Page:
Professors appear to think that voting regularly in public elections is about as morally good as donating 10% of one's income to charity. This seems, anyway, to be suggested by the results of a survey Josh Rust and I sent earlier this year to hundreds of U.S. professors, ethicists and non-ethicists, both inside and outside of philosophy. (The survey is also described in a couple of previous posts.)
In one part of the survey, we asked professors to rate various actions on a nine point scale from "very morally bad" through "morally neutral" to "very morally good". Although some actions we expected to be rated negatively (e.g., "not consistently responding to student emails"), there were three we expected to be rated positively by most respondents: "regularly voting in public elections", "regularly donating blood", and "donating 10% of one's income to charity". Later in the survey, we asked related questions about the professors' own behavior, allowing us to compare expressed normative attitudes with self-described behavior. (In some cases we also have direct measures of behavior to compare with the self-reports.)
Looking at the data today, I found it striking how strongly the respondents seemed to feel about voting. Overall, 87.9% of the professors characterized voting in public elections as morally good. Only 12.0% said voting was morally neutral, and a lonely single professor (1 of the 569 respondents or 0.2%) characterized it as morally bad. That's a pretty strong consensus. Political philosophers were no more cynical about voting than the others, with 84.5% responding on the positive side of the scale (a difference well within the range of statistical chance variation). But I was struck, even more than by the percentage who responded on the morally good side of our scale, by the high value they seemed to put on voting. To appreciate this, we need to compare the voting question with the two other questions I mentioned.
On our 1 to 9 scale (with 5 "morally neutral" and 9 "very morally good"), the mean rating of "regularly donating blood" was 6.81, and the mean rating of "donating 10% of one's income to charity" was 7.36. "Regularly voting in public elections" came in just a smidgen above the second of those, at 7.37 (the difference being within statistical chance, of course).
I think we can assume that most people think it's fairly praiseworthy to donate 10% of one's income to charity (for the average professor, this would be about $8,000). Professors seem to be saying that voting is just about equally good. Someone who regularly donates blood can probably count at least one saved life to her credit; voting seems to be rated considerably better than that. (Of course, donating 10% of one's income to charity as a regular matter probably entails saving even more lives, if one gives to life-saving type charities, so it makes a kind of utilitarian sense to rate the money donation as better than the blood donation.)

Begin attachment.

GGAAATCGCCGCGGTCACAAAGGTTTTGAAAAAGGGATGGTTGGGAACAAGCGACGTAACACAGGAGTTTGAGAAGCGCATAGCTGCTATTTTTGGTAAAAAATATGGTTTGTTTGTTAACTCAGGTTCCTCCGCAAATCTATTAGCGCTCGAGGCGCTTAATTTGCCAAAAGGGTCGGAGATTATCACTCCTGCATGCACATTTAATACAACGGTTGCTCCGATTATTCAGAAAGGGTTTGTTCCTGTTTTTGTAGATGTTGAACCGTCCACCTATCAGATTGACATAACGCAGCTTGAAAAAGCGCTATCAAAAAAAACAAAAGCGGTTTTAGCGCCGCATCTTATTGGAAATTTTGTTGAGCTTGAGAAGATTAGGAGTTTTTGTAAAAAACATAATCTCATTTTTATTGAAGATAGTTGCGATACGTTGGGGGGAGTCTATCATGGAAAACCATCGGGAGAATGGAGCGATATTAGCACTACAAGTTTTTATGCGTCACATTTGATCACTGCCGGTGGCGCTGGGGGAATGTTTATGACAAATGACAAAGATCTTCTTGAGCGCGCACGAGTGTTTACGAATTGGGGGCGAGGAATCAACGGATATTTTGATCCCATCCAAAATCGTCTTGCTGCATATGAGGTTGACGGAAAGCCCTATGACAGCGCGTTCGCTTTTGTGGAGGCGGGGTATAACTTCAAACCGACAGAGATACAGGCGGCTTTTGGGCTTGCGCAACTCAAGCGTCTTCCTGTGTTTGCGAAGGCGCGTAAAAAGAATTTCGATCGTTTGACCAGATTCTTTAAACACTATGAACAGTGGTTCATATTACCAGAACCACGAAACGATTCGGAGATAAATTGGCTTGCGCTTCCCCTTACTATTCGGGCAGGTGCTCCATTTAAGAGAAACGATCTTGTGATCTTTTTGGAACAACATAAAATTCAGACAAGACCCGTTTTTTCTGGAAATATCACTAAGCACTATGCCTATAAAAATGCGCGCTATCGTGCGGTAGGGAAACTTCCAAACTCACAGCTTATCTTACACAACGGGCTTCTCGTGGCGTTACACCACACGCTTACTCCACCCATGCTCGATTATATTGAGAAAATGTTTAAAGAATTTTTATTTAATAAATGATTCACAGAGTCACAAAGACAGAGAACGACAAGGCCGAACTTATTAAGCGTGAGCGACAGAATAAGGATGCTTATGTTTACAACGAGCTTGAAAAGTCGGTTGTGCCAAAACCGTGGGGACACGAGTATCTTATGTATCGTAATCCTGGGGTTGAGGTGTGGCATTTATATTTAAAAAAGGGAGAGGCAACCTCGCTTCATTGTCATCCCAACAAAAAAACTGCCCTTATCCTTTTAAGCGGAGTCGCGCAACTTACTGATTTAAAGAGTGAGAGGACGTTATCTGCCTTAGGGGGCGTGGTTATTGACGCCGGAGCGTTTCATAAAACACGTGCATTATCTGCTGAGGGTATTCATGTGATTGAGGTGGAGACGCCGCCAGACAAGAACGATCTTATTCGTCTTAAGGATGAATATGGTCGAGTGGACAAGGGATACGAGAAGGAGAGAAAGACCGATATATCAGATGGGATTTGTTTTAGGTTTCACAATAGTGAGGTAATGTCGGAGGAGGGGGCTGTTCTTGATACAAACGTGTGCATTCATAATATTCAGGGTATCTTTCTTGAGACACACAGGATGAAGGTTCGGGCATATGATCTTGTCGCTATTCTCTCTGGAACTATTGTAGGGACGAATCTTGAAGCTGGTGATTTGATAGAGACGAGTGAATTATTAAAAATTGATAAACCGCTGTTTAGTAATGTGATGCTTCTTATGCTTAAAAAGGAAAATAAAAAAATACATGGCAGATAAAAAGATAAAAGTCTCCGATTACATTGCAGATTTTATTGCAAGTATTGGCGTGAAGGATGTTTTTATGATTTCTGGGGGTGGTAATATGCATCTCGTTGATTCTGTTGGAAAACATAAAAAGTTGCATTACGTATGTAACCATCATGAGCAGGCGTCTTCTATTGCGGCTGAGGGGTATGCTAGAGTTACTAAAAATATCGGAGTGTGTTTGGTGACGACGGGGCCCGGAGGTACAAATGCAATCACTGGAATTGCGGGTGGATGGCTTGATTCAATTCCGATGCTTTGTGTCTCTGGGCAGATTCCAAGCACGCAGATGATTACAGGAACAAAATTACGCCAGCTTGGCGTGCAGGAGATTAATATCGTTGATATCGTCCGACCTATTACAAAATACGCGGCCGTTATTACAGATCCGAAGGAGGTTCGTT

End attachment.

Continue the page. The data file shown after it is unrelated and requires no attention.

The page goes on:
Another measure of the importance professors seem to invest in voting is the rate at which they report doing it. Among professors who described themselves as U.S. citizens eligible to vote, fully 97.8% said they had voted in the Nov. 2008, U.S. Presidential election. (Whether this claim of near-perfect participation is true remains to be seen. We hope to get some data on this shortly.)
Now is it just crazy to say that voting is as morally good as giving 10% of one's income to charity? That was my first reaction. Giving that much to charity seems uncommon to me and highly admirable, while voting... yeah, it's good to do, of course, but not that good. One thought, however -- adapted from Derek Parfit -- gives me pause about that easy assessment. In the U.S. 2008 Presidential election, I'd have said the world would be in the ballpark of $10 trillion better off with one of the candidates than the other. (Just consider the financial and human costs at stake in the Iraq war and the U.S. bank bailouts, for starters.) Although my vote, being only one of about 100,000,000 cast, probably had only about a 1/100,000,000 chance of tilting the election, multiplying that tiny probability by a round trillion leaves a $10,000 expected public benefit from my voting -- not so far from 10% of my salary.
Of course, that calculation is incredibly problematic in any number of ways. I don't stand behind it, but it helps loosen the grip of my previous intuition that of course it's morally better to donate 10% to charity than to vote.
Update July 29:
As Neil points out in the comments, in this post I seem to have abandoned my usual caution in inferring attitudes from expressions of attitudes. Right: Maybe professors don't think this at all. But I found it a striking result, taken at face value. If it's not to be taken at face value, we might ask: Why would so many professors, who really think donating 10% of income is morally better than voting, mark a bubble more toward the "very morally good" end of the scale in response to the voting question than in response to the donation question? Moral self-defensiveness, perhaps, on the assumption (borne out elsewhere in the data) that few of them themselves donate 10%...?